"Is the universe really expanding? Or: Did Einstein get it exactly right?" As I prepare to head for Cambridge (the Brits' one) for the conference to mark Stephen Hawking's 60th birthday, I know that the suggestion I am just about to make will strike the great and the good who are assembling for the event as my scientific suicide note. Suggesting time does not exist is not half as dangerous for one's reputation as questioning the expansion of the universe. That is currently believed as firmly as terrestrial immobility in the happy preCopernican days. Yet the idea that the universe in its totality is expanding is odd to say the least. Surely things like size are relative? With respect to what can one say the universe expands? When I put this question to the truly great astrophysicists of our day like Martin Rees, the kind of answer I get is that what is actually happening is that the intergalactic separations are increasing compared with the atomic scales. That's relative, so everything is fine. Some theoreticians give a quite different answer and refer to the famous failed attempt of Hermann Weyl in 1917 to create a genuinely scaleinvariant theory of gravity and unify it with electromagnetism at the same time. That theory, beautiful though it was, never made it out of its cot. Einstein destroyed it before it was even published with the simple remark that Weyl's theory would make the spectral lines emitted by atoms depend on their prior histories, in flagrant contradiction to observation. Polite in public, Einstein privately called Weyl's theory 'geistreicher Unfug' [inspired nonsense]. Ever since that time it seems to have been agreed that, for some inscrutable reason, the quantum mechanics of atoms and elementary particles puts an absolute scale into physics. Towards the end of his life, still smarting from Einstein's rap, Weyl wrote ruefully "the facts of atomism teach us that length is not relative but absolute" and went one to bury his own cherished ambition with the words "physics can never be reduced to geometry as Descartes had hoped". I am not sure the Cartesian dream is dead even though the current observational evidence for expansion from a Big Bang is rather impressive. The argument from quantum mechanics, which leads to the identification of the famous Planck length as an absolute unit, seems to me inconclusive. It must be premature to attempt definitive statements in the present absence of a theory of quantum gravity or quantum cosmology. And the argument about the relativity of scale being reflected in the changing ratio of the atomic dimensions to the Hubble scale is vulnerable. To argue this last point is the purpose of my contribution, which I shall do by a much simpler example, for which, however, the principle is just the same. Consider N point particles in Euclidean space. If N is greater than three, the standard Newtonian description of this system is based on 3N + 1 numbers. The 3N (=3xN) are used to locate the particles in space, and the extra 1 is the time. For an isolated dynamical system, such as we might reasonably conjecture the universe to be, three of the numbers are actually superfluous. This is because no meaning attaches to the three coordinates that specify the position of the centre of mass. This is a consequence of the relativity principle attributed to Galileo, although it was actually first cleanly formulated by Christiaan Huygens (and then, of course, brilliantly generalized by Einstein). The remaining 3N  2 numbers constitute an oddly heterogeneous lot. One is the time, three describe orientation in space (but how can the complete universe have an orientation?), one describes the overall scale, and the remaining 3N  7 describe the intrinsic shape of the system. The only numbers that are not suspect are the last: the shape variables. Developing further ideas first put forward in 1902 in his Science and Hypothesis by the great French mathematician Poincare [ascii does not allow me to put the accent on his e], I have been advocating for a while a dynamics of pure shape. The idea is that the instantaneous intrinsic shape of the universe and the sense in which it is changing should be enough to specify a dynamical history of the universe. Let me spell this out for the celebrated 3 body problem of Newtonian celestial mechanics. In each instant, the instantaneous triangle that they form has a shape that can be specified by two angles, i.e., just two numbers. These numbers are coordinates on the space of possible shapes of the system. By the 'sense' in which the shape is changing I mean the direction of change of the shape in this twodimensional shape space. That needs only one number to specify it. So a dynamics of pure shape, one that satisfies what I call the Poincare criterion, should need only three essential numbers to set up initial conditions. That's the only ideal that, in Poincare's words, would give the mind satisfaction. It's the ideal that inspired Weyl (though he attacked the problem rather differently). Now how does Newtonian dynamics fare in the light of the Poincare criterion? Oddly enough, despite centuries of dynamical studies, this question hardly seems to have been addressed by anyone. However, during the last year, working with some Nbody specialists, I have established that Newtonian mechanics falls short of the ideal of a dynamics of pure shape by no fewer than five numbers. Seen from the rational perspective of shape, Newtonian dynamics is very complicated. This is why the study of the Moon (which forms part of the archetypal EarthMoonSun threebody problem) gave Newton headaches. Among the five trouble makers (which I won't list in full or discuss here), the most obstreperous is the one that determines the scale or size. The same five trouble makers are present for all systems of N point particles for N equal to or greater than 3. Incidentally, the reason why 3body dynamics is so utterly different from 2body dynamics is that shape only enters the picture when N = 3. Most theoretical physicists get their intuition for dynamics from the study of Newtonian 2body dynamics (the Kepler problem). It's a poor guide to the real world. The point of adding up the number of the variables that count in the initial value problem is this. The Newtonian threebody problem can be expressed perfectly well in terms of ratios. One can consider how the ratios of the individual sides to the perimeter of the triangle change during the evolution. This is analogous to following the evolution of the ratio of the atomicradii to the Hubble radius in cosmology. To see if scale truly plays no role, one must go further. One must ask: do the observable ratios change in the simplest way possible as dictated by a dynamics of pure shape, or is the evolution more complicated? That is the acid test. If it is failed, absolute scale is playing its pernicious role. The Poincare criterion is an infallible test of purity. Both Newtonian dynamics and Einstein's general relativity fail it. The fault is not in quantum mechanics but in the most basic structure of both theories. Scale counts. In fact, seen from this dynamical perspective Einstein's theory is truly odd. As James York, one of John Wheeler's students in Princeton, showed 30 years ago (in a beautiful piece of work that I regard as the highest point achieved to date in dynamical studies), the most illuminating way to characterize Einstein's theory is that it describes the mutual interaction of infinitely many degrees of freedom representing the pure shape of the universe with one single solitary extra variable that describes the instantaneous size of the universe (i.e., its 3dimensional volume in the case of a closed universe). From Poincare's perspective, this extra variable, to put frankly, stinks, but the whole of modern cosmology hangs on it: it is used to explain the Hubble red shift. There,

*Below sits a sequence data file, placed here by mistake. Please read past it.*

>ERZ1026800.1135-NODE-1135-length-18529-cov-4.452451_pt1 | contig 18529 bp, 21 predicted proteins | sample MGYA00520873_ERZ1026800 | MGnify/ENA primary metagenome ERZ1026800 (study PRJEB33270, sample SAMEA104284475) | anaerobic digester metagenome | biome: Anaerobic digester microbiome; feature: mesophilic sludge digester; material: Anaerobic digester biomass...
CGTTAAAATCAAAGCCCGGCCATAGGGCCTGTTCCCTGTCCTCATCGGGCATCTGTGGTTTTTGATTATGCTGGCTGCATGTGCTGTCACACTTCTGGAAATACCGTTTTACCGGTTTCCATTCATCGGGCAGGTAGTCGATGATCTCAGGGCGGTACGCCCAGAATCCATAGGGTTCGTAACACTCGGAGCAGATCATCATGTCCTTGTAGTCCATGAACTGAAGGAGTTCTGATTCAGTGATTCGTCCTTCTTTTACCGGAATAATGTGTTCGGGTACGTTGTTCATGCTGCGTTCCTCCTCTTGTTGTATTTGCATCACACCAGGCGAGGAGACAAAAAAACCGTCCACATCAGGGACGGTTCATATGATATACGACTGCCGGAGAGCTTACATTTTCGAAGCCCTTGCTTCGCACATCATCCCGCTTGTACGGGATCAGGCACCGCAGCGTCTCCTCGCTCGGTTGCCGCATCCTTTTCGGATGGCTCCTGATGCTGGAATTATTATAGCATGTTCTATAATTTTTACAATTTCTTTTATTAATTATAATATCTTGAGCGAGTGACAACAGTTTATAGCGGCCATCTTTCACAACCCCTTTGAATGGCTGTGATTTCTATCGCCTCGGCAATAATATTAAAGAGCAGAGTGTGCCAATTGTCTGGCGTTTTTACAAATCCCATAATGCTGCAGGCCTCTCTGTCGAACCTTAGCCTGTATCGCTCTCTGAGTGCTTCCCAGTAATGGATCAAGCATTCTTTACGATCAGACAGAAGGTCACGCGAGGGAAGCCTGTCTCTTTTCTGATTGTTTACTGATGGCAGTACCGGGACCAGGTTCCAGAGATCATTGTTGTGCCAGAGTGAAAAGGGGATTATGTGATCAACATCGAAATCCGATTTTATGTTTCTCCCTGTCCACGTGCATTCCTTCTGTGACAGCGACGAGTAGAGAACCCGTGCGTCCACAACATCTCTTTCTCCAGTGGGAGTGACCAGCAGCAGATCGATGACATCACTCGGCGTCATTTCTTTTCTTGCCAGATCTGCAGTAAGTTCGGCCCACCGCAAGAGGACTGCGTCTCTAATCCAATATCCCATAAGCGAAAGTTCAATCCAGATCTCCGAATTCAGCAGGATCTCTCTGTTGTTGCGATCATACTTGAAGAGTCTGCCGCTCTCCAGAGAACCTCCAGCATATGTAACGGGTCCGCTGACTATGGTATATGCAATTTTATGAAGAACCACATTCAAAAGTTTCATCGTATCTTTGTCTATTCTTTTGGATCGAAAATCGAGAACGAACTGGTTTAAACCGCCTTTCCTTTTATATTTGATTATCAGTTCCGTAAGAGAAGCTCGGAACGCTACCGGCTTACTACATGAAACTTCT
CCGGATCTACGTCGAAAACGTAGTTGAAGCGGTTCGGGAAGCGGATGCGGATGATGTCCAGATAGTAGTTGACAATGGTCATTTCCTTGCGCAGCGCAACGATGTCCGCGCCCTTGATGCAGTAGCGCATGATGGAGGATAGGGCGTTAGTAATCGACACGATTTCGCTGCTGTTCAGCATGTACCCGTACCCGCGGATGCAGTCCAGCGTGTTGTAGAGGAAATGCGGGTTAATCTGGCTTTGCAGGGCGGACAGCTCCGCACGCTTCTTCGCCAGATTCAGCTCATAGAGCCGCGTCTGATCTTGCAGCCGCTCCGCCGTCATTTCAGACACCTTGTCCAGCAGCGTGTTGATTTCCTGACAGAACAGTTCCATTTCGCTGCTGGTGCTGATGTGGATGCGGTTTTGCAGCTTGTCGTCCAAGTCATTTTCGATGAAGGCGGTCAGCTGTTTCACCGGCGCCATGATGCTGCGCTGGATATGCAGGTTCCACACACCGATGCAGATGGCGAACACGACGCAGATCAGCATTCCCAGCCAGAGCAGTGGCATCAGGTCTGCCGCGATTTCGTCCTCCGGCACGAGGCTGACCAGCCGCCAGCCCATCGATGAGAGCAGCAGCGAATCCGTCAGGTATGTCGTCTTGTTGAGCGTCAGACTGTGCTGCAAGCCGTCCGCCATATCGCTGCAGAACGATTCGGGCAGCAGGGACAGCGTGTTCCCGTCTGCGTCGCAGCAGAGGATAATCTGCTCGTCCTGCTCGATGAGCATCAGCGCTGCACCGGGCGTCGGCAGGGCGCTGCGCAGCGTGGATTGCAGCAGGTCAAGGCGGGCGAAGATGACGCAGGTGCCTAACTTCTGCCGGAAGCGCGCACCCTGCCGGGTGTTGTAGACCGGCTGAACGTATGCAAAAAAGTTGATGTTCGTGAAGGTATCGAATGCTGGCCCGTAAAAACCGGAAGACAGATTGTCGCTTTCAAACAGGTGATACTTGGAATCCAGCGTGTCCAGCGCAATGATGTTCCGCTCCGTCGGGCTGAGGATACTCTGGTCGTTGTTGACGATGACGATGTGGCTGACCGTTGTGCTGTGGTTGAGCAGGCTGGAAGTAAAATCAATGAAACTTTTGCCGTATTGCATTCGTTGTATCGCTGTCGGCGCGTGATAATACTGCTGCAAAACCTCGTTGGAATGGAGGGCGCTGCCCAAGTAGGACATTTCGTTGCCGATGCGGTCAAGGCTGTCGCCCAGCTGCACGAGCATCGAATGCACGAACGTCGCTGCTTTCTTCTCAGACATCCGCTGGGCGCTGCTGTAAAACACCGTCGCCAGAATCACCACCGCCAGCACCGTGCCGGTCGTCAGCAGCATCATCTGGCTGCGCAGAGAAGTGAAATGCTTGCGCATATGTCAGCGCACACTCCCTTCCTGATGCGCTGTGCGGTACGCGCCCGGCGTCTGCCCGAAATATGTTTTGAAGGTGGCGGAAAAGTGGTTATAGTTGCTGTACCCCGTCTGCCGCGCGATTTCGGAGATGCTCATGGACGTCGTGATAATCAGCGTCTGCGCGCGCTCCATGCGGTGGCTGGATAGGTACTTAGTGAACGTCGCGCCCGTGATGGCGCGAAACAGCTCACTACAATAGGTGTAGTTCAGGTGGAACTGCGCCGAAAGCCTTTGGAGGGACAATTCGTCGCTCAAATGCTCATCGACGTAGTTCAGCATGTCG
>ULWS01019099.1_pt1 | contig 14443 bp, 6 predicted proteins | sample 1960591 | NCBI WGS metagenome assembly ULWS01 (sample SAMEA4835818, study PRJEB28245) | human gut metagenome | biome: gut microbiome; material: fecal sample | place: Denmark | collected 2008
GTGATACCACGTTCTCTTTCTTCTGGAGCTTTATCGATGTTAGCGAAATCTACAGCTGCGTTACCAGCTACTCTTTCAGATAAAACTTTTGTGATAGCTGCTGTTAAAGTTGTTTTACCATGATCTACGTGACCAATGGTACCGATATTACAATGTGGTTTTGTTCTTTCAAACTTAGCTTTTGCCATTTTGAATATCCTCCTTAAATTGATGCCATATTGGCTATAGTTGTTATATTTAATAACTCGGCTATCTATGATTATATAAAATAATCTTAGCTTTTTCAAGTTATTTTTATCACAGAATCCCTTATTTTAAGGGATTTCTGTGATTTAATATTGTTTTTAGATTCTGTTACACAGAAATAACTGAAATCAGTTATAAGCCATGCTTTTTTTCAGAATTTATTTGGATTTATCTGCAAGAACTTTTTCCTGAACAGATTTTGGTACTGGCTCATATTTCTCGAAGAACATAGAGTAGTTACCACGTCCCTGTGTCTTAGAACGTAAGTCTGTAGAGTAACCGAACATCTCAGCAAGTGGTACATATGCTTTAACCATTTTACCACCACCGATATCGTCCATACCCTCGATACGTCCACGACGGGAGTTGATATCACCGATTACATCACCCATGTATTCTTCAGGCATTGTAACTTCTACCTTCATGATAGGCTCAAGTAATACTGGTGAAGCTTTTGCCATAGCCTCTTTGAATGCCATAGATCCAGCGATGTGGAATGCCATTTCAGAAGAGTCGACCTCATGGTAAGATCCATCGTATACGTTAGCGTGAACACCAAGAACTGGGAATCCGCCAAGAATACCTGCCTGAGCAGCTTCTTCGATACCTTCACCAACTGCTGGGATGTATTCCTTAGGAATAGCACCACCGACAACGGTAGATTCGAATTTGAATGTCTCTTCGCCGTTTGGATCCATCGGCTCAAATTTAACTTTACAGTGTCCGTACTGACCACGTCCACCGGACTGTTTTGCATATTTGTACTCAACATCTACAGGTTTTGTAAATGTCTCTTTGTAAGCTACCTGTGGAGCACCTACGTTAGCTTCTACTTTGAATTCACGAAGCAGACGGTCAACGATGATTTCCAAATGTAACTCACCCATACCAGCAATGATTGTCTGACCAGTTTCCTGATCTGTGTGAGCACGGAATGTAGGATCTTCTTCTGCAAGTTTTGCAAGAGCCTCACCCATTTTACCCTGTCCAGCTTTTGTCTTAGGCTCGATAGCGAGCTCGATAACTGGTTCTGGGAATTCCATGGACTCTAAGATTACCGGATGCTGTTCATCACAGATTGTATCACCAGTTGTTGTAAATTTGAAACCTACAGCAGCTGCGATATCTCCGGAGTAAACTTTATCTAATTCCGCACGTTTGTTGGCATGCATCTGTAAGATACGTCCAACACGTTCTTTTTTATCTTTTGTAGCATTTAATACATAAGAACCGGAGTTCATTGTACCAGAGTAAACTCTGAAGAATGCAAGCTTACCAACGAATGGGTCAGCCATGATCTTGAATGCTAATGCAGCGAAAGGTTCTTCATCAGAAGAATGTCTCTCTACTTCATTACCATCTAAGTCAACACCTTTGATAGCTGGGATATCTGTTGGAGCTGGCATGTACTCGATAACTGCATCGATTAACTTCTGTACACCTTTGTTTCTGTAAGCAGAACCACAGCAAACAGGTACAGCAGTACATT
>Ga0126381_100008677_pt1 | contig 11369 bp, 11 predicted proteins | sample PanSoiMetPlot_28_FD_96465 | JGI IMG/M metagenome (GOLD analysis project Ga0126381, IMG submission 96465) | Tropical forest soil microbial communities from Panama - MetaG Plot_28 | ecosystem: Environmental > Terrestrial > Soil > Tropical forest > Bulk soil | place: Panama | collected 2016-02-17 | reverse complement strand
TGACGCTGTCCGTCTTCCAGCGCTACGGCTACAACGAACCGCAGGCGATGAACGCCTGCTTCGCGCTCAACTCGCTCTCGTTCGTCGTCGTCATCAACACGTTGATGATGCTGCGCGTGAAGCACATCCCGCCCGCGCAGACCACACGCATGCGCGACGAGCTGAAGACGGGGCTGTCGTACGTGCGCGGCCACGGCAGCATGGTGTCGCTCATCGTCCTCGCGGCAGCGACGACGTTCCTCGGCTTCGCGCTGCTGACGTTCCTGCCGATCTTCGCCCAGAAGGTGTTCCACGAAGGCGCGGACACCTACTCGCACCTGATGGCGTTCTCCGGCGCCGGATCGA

I have stuck my neck out in good Popperian fashion. Current observations
suggest I will have my head chopped off and Einstein will be vindicated.
Certainly all the part of his theory to do with pure shape is philosophically
highly pleasing and is supported by wonderful data. But even if true
dynamical expansion is the correct explanation of the Hubble red shift,
why did nature do something so unaesthetic? As I hope to show very shortly
on the Los Alamos bulletin board, dynamics of pure shape can mimic a
true Hubble expansion. The fact is that Einstein's theory allows red
shifts of two kinds: one is due to stretching (expansion) of space,
while the other is the famous gravitational red shift that makes clocks
on the Earth run at a now observable amount slower than clocks in satellites.
It is possible to eliminate scale from Einstein's theory, as Niall O'Murchadha
and I have shown. This kills the stretching red shift but leaves the
other intact. It is just possible that this could explain the Hubble
red shift. So my
challenge to the theoreticians is this: Are you absolutely sure Einstein
got it exactly right? Prove me wrong in my hunch that the universe obeys
a dynamics of pure shape subtly different from Einstein's theory. If
size does count, why should nature do something so puzzling to the rational
mind? 
John Brockman,
Editor and Publisher